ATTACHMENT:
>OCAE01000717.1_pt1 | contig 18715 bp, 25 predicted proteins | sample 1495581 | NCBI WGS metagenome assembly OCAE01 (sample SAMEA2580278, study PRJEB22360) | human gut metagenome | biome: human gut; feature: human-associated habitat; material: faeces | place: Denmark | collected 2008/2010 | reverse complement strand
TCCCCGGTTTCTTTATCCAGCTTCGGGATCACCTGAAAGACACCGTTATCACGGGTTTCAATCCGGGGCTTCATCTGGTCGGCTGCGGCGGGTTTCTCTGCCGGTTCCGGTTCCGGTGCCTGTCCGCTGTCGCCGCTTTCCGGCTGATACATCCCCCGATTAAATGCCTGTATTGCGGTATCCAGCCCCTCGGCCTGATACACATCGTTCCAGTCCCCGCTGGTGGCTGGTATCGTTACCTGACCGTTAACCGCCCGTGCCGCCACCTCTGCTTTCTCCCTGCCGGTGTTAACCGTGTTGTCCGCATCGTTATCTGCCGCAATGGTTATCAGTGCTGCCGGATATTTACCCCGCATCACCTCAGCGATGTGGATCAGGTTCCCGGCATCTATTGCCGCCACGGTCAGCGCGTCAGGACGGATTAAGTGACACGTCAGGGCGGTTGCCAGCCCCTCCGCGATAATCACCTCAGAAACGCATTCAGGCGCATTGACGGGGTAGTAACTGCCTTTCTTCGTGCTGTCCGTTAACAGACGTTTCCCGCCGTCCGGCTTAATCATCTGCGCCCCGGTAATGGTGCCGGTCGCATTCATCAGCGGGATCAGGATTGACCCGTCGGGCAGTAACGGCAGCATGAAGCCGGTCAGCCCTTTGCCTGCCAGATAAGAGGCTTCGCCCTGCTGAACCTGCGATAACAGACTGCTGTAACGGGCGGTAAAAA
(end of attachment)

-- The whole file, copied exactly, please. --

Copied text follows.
>OCAE01000717.1_pt1 | contig 18715 bp, 25 predicted proteins | sample 1495581 | NCBI WGS metagenome assembly OCAE01 (sample SAMEA2580278, study PRJEB22360) | human gut metagenome | biome: human gut; feature: human-associated habitat; material: faeces | place: Denmark | collected 2008/2010 | reverse complement strand
TCCCCGGTTTCTTTATCCAGCTTCGGGATCACCTGAAAGACACCGTTATCACGGGTTTCAATCCGGGGCTTCATCTGGTCGGCTGCGGCGGGTTTCTCTGCCGGTTCCGGTTCCGGTGCCTGTCCGCTGTCGCCGCTTTCCGGCTGATACATCCCCCGATTAAATGCCTGTATTGCGGTATCCAGCCCCTCGGCCTGATACACATCGTTCCAGTCCCCGCTGGTGGCTGGTATCGTTACCTGACCGTTAACCGCCCGTGCCGCCACCTCTGCTTTCTCCCTGCCGGTGTTAACCGTGTTGTCCGCATCGTTATCTGCCGCAATGGTTATCAGTGCTGCCGGATATTTACCCCGCATCACCTCAGCGATGTGGATCAGGTTCCCGGCATCTATTGCCGCCACGGTCAGCGCGTCAGGACGGATTAAGTGACACGTCAGGGCGGTTGCCAGCCCCTCCGCGATAATCACCTCAGAAACGCATTCAGGCGCATTGACGGGGTAGTAACTGCCTTTCTTCGTGCTGTCCGTTAACAGACGTTTCCCGCCGTCCGGCTTAATCATCTGCGCCCCGGTAATGGTGCCGGTCGCATTCATCAGCGGGATCAGGATTGACCCGTCGGGCAGTAACGGCAGCATGAAGCCGGTCAGCCCTTTGCCTGCCAGATAAGAGGCTTCGCCCTGCTGAACCTGCGATAACAGACTGCTGTAACGGGCGGTAAAAA